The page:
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Individual differences |
Methods | Statistics | Clinical | Educational | Industrial | Professional items | World psychology |
The sparsity-of-effects principle states that a system is usually dominated by main effects and low-order interactions. Thus it is most likely that main (single factor) effects and two-factor interactions are the most significant responses (see factorial experiment). In other words, higher order interactions such as three-factor interactions are very rare. Formally, Wu and Hamada (2000, page 112) refer to this as the hierarchical ordering principle. They state that the effect sparsity principle actually refers to the idea that only a few effects in a factorial experiment will be statistically significant.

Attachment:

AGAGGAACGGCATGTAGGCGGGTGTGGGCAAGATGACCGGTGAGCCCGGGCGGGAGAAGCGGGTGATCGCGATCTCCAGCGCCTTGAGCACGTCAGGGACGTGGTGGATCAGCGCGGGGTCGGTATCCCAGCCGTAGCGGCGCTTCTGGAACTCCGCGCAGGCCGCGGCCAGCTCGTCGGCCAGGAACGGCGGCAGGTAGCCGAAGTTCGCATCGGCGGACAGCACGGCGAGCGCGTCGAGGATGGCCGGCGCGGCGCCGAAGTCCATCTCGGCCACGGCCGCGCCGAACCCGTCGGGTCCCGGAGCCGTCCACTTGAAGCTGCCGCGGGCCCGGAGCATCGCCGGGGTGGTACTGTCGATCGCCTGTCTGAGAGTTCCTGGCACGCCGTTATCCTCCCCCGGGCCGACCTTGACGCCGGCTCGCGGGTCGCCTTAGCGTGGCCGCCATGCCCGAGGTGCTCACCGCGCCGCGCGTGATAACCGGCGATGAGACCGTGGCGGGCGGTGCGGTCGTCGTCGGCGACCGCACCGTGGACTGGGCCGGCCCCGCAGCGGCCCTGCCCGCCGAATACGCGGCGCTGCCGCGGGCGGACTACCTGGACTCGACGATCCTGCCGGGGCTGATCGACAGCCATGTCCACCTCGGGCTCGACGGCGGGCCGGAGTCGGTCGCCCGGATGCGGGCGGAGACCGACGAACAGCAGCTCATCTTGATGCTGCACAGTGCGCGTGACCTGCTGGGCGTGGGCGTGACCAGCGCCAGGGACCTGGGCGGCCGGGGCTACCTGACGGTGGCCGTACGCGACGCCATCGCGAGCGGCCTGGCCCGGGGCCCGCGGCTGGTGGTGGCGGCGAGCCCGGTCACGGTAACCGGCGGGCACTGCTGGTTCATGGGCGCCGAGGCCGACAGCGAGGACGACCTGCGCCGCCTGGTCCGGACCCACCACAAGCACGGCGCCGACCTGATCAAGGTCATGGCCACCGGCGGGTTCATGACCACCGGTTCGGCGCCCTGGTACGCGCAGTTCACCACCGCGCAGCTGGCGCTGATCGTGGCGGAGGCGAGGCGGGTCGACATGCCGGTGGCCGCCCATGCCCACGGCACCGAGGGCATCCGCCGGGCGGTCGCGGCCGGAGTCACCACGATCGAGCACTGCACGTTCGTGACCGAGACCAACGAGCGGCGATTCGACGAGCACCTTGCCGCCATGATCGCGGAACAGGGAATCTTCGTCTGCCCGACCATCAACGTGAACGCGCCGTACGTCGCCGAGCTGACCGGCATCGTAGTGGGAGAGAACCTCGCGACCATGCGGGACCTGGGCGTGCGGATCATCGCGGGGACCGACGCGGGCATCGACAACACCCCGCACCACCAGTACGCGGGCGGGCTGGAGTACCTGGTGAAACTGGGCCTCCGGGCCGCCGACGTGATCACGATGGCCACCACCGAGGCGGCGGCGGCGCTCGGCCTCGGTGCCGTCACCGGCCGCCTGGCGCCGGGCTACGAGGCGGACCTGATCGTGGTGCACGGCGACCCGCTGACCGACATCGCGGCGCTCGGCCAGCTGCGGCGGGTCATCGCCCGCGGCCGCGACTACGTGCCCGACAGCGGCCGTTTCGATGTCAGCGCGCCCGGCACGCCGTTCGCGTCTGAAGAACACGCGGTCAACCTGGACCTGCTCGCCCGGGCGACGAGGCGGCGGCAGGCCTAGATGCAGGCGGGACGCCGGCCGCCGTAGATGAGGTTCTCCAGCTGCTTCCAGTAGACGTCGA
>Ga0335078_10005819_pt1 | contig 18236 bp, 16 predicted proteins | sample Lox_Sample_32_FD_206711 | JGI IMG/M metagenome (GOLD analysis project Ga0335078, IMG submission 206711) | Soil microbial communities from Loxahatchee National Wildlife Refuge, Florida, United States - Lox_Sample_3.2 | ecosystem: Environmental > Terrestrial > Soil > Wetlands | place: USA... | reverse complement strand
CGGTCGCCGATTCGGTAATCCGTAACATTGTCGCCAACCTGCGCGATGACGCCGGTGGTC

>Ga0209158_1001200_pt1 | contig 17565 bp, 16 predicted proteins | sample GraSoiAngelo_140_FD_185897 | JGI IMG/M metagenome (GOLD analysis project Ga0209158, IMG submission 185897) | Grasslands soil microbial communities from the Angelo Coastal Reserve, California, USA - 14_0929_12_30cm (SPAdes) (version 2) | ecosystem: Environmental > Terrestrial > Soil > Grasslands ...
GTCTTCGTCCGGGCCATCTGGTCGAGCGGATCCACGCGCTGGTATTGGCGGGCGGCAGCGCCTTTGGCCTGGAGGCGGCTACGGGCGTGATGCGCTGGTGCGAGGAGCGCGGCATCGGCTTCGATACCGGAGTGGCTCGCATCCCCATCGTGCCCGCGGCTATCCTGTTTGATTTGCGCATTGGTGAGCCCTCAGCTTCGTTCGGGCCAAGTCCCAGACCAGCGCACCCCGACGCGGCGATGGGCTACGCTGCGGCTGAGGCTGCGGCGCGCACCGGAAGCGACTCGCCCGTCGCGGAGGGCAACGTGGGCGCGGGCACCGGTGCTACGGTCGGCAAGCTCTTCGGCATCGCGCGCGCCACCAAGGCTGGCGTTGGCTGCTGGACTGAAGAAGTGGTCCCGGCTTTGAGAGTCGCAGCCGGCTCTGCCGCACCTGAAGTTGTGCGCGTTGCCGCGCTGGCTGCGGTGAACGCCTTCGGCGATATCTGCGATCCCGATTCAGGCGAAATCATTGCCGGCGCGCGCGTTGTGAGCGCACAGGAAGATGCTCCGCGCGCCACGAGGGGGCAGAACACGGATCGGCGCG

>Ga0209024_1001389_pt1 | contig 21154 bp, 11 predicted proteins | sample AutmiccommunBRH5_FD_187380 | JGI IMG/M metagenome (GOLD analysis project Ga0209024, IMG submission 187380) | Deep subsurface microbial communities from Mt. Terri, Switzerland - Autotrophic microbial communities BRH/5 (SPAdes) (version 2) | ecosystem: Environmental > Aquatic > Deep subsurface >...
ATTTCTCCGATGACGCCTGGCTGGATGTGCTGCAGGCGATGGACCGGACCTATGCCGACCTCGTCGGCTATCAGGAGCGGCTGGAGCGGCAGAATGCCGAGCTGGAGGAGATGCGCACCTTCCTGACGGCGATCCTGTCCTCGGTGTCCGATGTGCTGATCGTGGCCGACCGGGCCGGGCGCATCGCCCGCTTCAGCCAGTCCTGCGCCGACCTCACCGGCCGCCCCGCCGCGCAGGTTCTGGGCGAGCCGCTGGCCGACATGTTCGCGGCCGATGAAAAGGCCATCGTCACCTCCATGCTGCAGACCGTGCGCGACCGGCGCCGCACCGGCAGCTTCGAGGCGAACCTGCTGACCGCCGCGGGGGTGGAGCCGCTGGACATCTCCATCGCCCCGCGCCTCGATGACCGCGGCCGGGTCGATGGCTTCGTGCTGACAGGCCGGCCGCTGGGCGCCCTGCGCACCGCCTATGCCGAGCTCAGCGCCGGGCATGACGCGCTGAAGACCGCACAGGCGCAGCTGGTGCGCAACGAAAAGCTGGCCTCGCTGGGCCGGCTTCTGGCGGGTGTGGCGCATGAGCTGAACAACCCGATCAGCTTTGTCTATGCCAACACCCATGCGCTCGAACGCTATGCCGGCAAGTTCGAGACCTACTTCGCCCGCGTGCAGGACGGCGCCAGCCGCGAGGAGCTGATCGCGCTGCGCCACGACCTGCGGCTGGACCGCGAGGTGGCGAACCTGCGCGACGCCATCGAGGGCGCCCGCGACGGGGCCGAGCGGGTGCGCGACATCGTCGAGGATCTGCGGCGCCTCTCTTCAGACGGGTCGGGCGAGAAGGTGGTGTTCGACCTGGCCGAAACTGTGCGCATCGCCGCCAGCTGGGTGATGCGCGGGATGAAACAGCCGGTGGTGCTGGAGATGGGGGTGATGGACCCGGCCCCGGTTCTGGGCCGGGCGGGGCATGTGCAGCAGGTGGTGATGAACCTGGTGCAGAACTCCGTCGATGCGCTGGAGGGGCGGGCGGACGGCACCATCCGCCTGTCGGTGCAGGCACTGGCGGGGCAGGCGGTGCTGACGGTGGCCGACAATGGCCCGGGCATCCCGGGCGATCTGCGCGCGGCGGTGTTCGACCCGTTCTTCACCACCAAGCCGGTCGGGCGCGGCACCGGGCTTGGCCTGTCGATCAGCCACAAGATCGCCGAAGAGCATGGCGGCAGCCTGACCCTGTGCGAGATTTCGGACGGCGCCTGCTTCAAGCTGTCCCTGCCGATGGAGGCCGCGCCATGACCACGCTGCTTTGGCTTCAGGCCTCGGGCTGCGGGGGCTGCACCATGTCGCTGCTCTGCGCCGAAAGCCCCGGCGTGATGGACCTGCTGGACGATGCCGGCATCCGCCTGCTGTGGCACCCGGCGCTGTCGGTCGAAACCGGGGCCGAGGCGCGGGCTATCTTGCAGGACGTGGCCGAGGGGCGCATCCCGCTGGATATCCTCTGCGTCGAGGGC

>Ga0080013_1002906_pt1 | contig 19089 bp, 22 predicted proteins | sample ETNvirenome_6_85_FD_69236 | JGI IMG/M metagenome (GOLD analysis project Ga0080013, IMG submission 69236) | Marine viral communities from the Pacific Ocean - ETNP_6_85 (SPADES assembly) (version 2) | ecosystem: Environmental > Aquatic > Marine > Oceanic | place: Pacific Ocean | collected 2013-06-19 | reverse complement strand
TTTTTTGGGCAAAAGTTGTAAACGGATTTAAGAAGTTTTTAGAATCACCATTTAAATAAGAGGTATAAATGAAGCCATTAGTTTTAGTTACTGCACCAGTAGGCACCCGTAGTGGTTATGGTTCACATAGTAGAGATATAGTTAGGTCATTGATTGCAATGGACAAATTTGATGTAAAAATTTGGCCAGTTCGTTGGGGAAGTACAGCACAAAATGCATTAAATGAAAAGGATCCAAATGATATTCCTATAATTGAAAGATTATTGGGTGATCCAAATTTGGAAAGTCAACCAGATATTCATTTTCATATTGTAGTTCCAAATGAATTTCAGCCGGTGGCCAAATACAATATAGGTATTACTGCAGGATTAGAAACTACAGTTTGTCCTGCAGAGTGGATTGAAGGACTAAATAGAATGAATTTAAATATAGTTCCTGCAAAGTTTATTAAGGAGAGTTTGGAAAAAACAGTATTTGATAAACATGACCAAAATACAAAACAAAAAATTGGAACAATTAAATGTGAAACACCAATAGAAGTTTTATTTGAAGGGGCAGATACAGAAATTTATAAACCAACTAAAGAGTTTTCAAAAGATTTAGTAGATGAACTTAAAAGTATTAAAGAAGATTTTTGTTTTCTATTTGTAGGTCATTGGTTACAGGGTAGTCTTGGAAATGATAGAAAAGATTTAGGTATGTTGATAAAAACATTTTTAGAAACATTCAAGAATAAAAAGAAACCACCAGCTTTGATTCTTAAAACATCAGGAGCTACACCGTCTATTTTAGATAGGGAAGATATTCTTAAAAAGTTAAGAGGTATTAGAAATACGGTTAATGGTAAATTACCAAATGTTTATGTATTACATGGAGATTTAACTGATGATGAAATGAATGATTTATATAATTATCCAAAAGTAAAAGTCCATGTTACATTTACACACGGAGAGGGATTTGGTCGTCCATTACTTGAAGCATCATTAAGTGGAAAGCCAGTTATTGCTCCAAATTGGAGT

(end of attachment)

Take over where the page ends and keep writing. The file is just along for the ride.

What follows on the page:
- Wu, C. F. Jeff and Hamada, Michael (2000) Experiments: Planning, analysis, and parameter design optimization, New York: Wiley, ISBN 0-471-25511-4.
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